Ridcully merely sat down. The chair creaked beneath him under the sudden weight. With a limp hand, the Archchancellor waved in the 7a'th* course, and dismissed Ramsfleece to go rescue Modo from the presumably still on-going discussion about gardening and the virtues of rocks.
As he strolled hurriedly back through the university's corridors, Bertram Ramsfleece seized the brief time of silence left to him to ponder his future career. Blood or no, he was beginning to think wizardry just wasn't for him. Something more sedate, he thought, away from ill-tempered faculty members and neon pseudo-divinities.
Something like… Cabbage farming.
Yes, he could move to Sto Helit. There was a lot to be said about cabbages, at the end of the day. He might meet a nice girl, settle down, raise a family of less than eight children, all while surrounded by the mute leafiness of a decent brassica. Besides, he could always pursue magic as a hobby. Perhaps there were opportunities in magical agriculture; cabbages had many desirable properties, not least of which was their prolificness. One could divine what it is that makes a cabbage... cabbage-y, and transfer that property to a non-cabbage and then it might, theoretically, grow more readily! Then one day, when he, Bertram Ramsfleece, was the disc-renowned expert on botanoturgy (as he would call it), he could become a lecturer at the Unseen University and take his rightful place at the high table. Maybe then he could send some hapless student to go meddle in the affairs of the gods and thus suffer the interminably shrill and unrelentingly chipper consequences.
"Hey! You're back!"
Speaking of which, there they are now.
"Modo was just telling me all about this place, and what you all do here, and what he does here, and then we talked about rocks, and then he showed me around the gardens, and we were just about to start making friendship bracelets, do you want to join in?" Pinkie Pie asked, fairly buzzing with vitality. She kept making standing jumps, each faint 'poing' punctuating her statements as Ramsfleece tried not to think about how a horse's legs are entirely inappropriate for this sort of thing. That way madness lies.
"I'll, uh, defer on the bracelets."
"Necklaces? Bangles? Rings? Daisy chains?"
Ramsfleece sighed. Already he felt he had not appreciated enough his brief moment of quiet, cabbage-filled contemplation.
"I am quite, ah, content with my current, uh, accessories. I just came to inform you that the Archchancellor is, ah, ready to see you."
"He sounds important!" Pinkie replied, not missing a beat, "Do you think he'll want a friendship bracelet? I'll make him one!"
Ramsfleece tried to protest, but it was utterly in vain. Pinkie was already gone, leaving only a cloud of octarine glitter in her wake.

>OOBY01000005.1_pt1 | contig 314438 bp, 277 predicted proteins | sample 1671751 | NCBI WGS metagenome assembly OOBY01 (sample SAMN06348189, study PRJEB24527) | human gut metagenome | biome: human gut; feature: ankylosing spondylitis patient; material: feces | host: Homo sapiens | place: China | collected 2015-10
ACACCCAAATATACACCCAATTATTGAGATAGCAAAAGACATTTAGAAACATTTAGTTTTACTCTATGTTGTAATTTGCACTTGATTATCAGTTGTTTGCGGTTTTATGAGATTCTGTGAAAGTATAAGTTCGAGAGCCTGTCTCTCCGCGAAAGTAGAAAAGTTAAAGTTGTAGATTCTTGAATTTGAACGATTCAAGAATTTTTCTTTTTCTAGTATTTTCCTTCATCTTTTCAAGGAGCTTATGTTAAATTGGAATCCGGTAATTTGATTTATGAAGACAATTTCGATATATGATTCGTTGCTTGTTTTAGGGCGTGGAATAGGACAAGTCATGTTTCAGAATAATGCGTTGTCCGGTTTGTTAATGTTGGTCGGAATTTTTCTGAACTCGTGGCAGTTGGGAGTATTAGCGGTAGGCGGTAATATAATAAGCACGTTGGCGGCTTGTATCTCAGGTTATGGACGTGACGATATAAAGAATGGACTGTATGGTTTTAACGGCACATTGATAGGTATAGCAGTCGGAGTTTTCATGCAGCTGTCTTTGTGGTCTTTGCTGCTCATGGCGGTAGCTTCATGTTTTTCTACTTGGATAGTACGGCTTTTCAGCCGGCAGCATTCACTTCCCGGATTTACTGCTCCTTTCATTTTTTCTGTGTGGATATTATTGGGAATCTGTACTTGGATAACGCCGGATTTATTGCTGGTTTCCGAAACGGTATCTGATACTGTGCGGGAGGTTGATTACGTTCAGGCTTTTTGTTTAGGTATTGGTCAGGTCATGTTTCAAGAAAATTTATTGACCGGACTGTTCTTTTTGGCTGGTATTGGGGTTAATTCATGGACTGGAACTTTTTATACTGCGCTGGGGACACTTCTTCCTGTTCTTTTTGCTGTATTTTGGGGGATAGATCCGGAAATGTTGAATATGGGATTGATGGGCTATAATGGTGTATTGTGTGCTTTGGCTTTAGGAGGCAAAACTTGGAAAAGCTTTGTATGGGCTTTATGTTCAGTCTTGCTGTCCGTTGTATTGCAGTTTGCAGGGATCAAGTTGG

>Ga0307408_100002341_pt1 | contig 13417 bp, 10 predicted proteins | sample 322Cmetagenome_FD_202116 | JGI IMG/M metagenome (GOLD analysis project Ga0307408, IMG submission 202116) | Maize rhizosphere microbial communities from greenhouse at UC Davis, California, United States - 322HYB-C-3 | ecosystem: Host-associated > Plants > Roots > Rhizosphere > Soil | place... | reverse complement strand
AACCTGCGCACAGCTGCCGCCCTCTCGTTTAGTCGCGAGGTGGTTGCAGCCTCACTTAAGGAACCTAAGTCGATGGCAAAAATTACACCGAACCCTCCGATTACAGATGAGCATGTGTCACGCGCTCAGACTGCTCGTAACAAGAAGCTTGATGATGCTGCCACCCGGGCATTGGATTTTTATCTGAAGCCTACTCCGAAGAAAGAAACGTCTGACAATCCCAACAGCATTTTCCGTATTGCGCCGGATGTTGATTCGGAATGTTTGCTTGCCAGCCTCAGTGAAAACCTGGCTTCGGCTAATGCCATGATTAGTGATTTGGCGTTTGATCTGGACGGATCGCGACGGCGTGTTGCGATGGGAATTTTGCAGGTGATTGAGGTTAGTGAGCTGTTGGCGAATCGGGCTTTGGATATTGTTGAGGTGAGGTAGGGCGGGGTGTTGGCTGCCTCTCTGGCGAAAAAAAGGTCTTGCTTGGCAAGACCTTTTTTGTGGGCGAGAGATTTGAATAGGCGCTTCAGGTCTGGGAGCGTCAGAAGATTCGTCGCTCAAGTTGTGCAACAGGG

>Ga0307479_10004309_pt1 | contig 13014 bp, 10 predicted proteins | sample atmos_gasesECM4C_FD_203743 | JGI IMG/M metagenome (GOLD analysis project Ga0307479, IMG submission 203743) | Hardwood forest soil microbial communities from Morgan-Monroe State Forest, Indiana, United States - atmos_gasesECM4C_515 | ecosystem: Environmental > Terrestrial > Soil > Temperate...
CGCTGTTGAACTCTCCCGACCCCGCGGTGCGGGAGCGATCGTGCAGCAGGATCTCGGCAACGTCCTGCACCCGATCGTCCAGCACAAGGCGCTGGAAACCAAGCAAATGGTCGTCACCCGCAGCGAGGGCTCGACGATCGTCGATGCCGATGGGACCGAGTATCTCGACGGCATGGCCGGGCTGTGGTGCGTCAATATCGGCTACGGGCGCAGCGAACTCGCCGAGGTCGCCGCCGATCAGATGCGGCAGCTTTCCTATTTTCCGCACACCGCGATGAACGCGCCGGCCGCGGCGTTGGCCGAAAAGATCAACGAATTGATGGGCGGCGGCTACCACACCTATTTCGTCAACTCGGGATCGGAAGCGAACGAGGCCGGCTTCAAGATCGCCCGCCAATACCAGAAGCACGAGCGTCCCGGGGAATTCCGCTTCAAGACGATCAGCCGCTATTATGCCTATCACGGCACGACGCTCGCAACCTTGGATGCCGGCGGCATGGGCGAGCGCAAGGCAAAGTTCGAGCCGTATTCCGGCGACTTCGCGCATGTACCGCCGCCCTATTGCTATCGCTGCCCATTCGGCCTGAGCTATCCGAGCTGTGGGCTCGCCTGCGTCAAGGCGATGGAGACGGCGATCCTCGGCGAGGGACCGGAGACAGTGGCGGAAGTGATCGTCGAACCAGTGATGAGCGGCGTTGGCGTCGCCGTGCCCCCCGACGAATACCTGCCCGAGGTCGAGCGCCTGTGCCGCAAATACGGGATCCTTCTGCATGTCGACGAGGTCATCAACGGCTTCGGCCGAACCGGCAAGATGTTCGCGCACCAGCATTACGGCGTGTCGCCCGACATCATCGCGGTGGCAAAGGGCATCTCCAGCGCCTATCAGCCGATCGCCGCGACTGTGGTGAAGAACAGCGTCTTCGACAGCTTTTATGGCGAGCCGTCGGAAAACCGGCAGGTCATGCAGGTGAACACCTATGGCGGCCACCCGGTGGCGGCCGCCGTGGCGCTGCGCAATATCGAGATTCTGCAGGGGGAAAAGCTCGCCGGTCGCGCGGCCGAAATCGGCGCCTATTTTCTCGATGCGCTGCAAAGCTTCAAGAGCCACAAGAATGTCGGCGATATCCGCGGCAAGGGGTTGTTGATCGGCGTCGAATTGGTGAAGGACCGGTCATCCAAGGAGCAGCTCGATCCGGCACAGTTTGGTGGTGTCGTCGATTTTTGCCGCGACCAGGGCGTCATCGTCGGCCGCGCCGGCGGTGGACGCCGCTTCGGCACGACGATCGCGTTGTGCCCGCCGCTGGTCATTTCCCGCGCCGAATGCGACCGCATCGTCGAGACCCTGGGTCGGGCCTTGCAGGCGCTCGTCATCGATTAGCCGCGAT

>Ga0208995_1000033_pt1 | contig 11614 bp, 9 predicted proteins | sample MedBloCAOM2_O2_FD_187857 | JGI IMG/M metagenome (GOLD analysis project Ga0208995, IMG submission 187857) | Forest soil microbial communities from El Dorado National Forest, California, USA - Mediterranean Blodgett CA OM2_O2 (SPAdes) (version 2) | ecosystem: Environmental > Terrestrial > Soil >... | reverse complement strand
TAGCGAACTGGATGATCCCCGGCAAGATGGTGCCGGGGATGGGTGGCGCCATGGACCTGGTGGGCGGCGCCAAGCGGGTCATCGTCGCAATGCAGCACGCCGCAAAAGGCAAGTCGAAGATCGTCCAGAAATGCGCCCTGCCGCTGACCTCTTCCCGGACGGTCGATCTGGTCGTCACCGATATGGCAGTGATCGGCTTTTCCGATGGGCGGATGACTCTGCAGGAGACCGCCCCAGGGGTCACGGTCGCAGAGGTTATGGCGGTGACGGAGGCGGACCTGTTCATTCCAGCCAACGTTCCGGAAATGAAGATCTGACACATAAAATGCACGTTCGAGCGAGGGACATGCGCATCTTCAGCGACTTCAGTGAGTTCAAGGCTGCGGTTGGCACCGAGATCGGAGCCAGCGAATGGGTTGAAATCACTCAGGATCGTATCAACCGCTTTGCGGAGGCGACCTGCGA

*Wizards are a bit superstitious when it comes to the number eight. This does have some merit, given that mentioning the number in the right place at the right time does, apparently, have the power to summon certain unspeakable 'Things'.
Beyond the University's muffling walls, the city of Ankh-Morpork was embracing its largest street festival since the previous month's revolution. They were usually rather half-hearted about the 'revolution' part, by all accounts, and were more of an excuse to have a drink and shout a lot.. Normally they didn't even get the guillotine set up before Lord Vetinari made his customary appearance, pointed out the sensible and logical course of action was to let things be, and walked calmly away while the crowd muttered and dispersed into any number of the local taverns to plan next month's get-together. There were societies dedicated to it, and even an unofficial guild**.
The party that gripped the city now, however, was of an entirely different ilk. People were celebrating merely for the sake of celebrating. There was dancing in the streets of the Shades, and only three people were seriously harmed. C.M.O.T. Dibbler had actually sold out of sausages-inna-bun, for the first time in living memory.
However, in a small corner of an unnamed square somewhere on the city's outermost suburbs, there was one individual who did not seem to be joining in with the festivities.
In one hoof she held a balloon with the words 'PINKIE PIE' written in gothic pink. In the other, a scythe with an edge that coruscated blue as the breeze blew past it.
Beside her was the body of a middle-aged man for whom this party had been his last. A broken hourglass lay scattered around it, the shards of glass iridescent against the cobbles.
As she stood there, contemplating him, a teardrop of blue fire fell from her eye and vanished into the stone beneath her feet. She looked away, and her gaze fell instead on the trail of confetti and streamers that lead onwards, winding through the streets like thread, to the heart of the city.
Death strode forward, unseen, unheard. She walked through the crowds, passing between them like a swift wind. Behind her she left little drops of azure flame, that smouldered amongst the littered, brightly coloured paper that lay all around.
It's my Duty, she lied to herself, it must be done.
She stopped short as she saw a group of giggling acolytes in their bright pink robes and striped, pointed hats. They handed out freshly baked pastries to the party-goers, baked into the crude shape of a pony with rose-coloured icing.